Chart 2.Nominal Effective Exchange Rate (MERM)*

(1970 = 100)

* Multilateral exchange rate model.

III. The Pros and Cons of the Nordic Strategy

According to the conventional view that is largely derived from the original Mundell-Fleming model and its more recent extensions (see Mundell, 1963; Fleming, 1962; and Marston, 1985), the optimal choice between fixed and floating exchange rates for a small, open economy should depend to some extent at least on various structural characteristics of the economy in question. These include the degree of financial capital mobility and real wage flexibility, the nature or origin of the exogenous disturbances to which the economy is primarily exposed, and possibly also the relative political or administrative feasibility of monetary and fiscal policy actions. This is not a simple matter, however, because both the insulation properties of different exchange rate systems and the relative efficacy of monetary and fiscal policies within different systems have proved to be less robust with respect to underlying assumptions than was thought initially, as demonstrated by Argy (1986) among others.

More important, perhaps, it is not necessarily useful to think of the optimal choice of an exchange rate regime as being made on the basis of, say, the degree of capital mobility and so on, rather than the other way around. This is because both the exchange rate arrangement and the exchange control regime are policy parameters that can be determined simultaneously by the authorities in view of external shocks and other truly exogenous phenomena over which the government has no direct control. Moreover, in the Nordic countries and elsewhere in Europe—where incomes policies have been resorted to time and again over the years in an attempt to stem the escalation of wages in centralized bargaining among labor unions and employer associations, and where wage indexation has occasionally been written into law or abolished by law—the degree of wage flexibility is also to some extent a policy parameter that further complicates the optimal choice of an exchange rate regime. In view of all this complexity, the choice of an exchange rate system generally has tended to be made on pragmatic grounds, rather than on the basis of explicit optimality considerations.

How Others Choose

Although there exists no generally valid principle by which one can judge how small, open economies such as the Nordic ones should determine the exchange rates of their currencies, it is useful to see how other nations have chosen between fixed and flexible rates and among alternative ways of fixing or floating over the years. According to Heller (1978), who used discriminant analysis to study the determinants of exchange rate practices, fixed exchange rates have typically been favored by (i) small countries (that is, countries with low incomes, albeit not necessarily low incomes per capita); (ii) countries heavily dependent on foreign trade; (iii) countries with relatively low inflation; (iv) countries with limited capital mobility; and (v) countries with relatively few trading partners.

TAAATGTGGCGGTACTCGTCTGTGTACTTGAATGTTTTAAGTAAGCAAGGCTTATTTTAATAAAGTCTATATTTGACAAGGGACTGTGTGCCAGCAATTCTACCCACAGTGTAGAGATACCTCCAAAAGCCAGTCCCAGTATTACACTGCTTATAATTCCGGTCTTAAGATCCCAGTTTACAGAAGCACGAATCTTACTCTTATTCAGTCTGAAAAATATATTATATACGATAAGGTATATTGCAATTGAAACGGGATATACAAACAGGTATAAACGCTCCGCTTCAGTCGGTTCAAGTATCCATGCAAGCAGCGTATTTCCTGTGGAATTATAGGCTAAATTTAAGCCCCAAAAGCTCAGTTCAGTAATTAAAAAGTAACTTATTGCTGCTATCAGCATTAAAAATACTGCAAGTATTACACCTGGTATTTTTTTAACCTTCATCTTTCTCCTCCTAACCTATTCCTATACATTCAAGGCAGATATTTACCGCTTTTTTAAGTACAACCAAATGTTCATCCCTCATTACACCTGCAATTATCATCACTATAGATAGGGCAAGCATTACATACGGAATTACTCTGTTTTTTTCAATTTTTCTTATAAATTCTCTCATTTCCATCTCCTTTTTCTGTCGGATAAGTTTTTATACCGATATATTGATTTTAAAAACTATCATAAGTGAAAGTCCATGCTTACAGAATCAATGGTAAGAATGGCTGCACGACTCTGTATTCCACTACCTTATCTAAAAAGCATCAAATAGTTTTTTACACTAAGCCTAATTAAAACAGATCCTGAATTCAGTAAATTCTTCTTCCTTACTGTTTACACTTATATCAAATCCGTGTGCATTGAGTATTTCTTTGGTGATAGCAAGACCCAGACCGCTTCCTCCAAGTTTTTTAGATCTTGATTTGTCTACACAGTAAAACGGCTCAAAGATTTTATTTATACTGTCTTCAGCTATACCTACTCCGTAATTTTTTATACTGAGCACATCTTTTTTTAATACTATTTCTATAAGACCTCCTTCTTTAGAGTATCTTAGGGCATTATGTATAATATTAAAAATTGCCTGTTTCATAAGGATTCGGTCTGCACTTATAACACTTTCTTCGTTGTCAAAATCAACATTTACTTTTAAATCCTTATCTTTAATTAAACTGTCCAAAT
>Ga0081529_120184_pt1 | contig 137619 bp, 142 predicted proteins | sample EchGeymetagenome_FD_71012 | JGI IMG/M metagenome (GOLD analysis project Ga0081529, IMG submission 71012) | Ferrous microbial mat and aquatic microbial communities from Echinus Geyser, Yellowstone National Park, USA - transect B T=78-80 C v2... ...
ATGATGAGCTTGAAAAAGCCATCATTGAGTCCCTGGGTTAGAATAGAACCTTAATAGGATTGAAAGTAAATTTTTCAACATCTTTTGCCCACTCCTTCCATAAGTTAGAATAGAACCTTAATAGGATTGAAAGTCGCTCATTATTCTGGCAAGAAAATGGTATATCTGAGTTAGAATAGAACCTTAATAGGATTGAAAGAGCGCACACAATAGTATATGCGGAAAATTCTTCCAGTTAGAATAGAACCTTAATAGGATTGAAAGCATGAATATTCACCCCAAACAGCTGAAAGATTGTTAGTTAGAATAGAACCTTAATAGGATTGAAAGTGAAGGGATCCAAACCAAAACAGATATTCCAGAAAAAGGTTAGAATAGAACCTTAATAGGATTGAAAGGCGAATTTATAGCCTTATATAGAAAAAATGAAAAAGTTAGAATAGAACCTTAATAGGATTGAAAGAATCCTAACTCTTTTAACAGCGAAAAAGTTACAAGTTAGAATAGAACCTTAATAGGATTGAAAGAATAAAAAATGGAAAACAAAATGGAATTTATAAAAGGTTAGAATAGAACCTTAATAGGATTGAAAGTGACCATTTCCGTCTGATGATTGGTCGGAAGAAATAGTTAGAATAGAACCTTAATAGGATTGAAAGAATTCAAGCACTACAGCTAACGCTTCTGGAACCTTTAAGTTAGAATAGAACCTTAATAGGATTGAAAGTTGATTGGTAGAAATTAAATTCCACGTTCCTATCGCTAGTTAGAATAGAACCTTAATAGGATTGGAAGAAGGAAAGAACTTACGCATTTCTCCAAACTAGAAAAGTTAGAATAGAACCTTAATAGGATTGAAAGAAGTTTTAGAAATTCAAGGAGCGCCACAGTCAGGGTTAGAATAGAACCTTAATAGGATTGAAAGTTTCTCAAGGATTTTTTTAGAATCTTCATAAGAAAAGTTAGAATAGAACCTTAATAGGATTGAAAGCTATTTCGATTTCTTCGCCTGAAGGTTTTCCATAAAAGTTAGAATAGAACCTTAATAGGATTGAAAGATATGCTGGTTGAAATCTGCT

Thus, with the exception of the low-inflation criterion, the Nordic countries are typical fixed-exchange-rate countries according to the above classification, whereas the United States and Japan are typical floaters. There is no evidence, however, of a link between the revealed preference of policymakers for an exchange rate regime and the nature or origin of the exogenous shocks that impinge on the economy in question, as might have been expected based on the somewhat different insulation properties of fixed and floating exchange rates. For the record, one third of the roughly 150 member countries of the IMF operate a floating exchange rate system, while two thirds have opted for fixed exchange rates, with the floating exchange rate group approximately evenly divided between pure and managed floating and the fixed exchange rate group also almost evenly divided between pegging to a single currency and to a currency basket, including the SDR (see IMF, 1987a).

In this connection, it is interesting to note that several developing countries have moved in recent years from fixed to flexible exchange rates in close consultation with the IMF in an attempt to reduce balance of payments deficits, foreign debt accumulation, and black market trade; inflation, however, has not been a serious problem in most of these countries (see IMF, 1987b). Even though financial markets are underdeveloped in most of these developing countries, the experience thus far seems to indicate that flexible rates can suit these countries fairly well, provided that the floating-rate policy is accompanied by appropriate and credible fiscal and monetary restraint, as well as by wage moderation and adequate efficiency in production. A floating exchange rate regime cannot, of course, be viewed as a substitute for responsible aggregate demand management or necessary structural adjustment.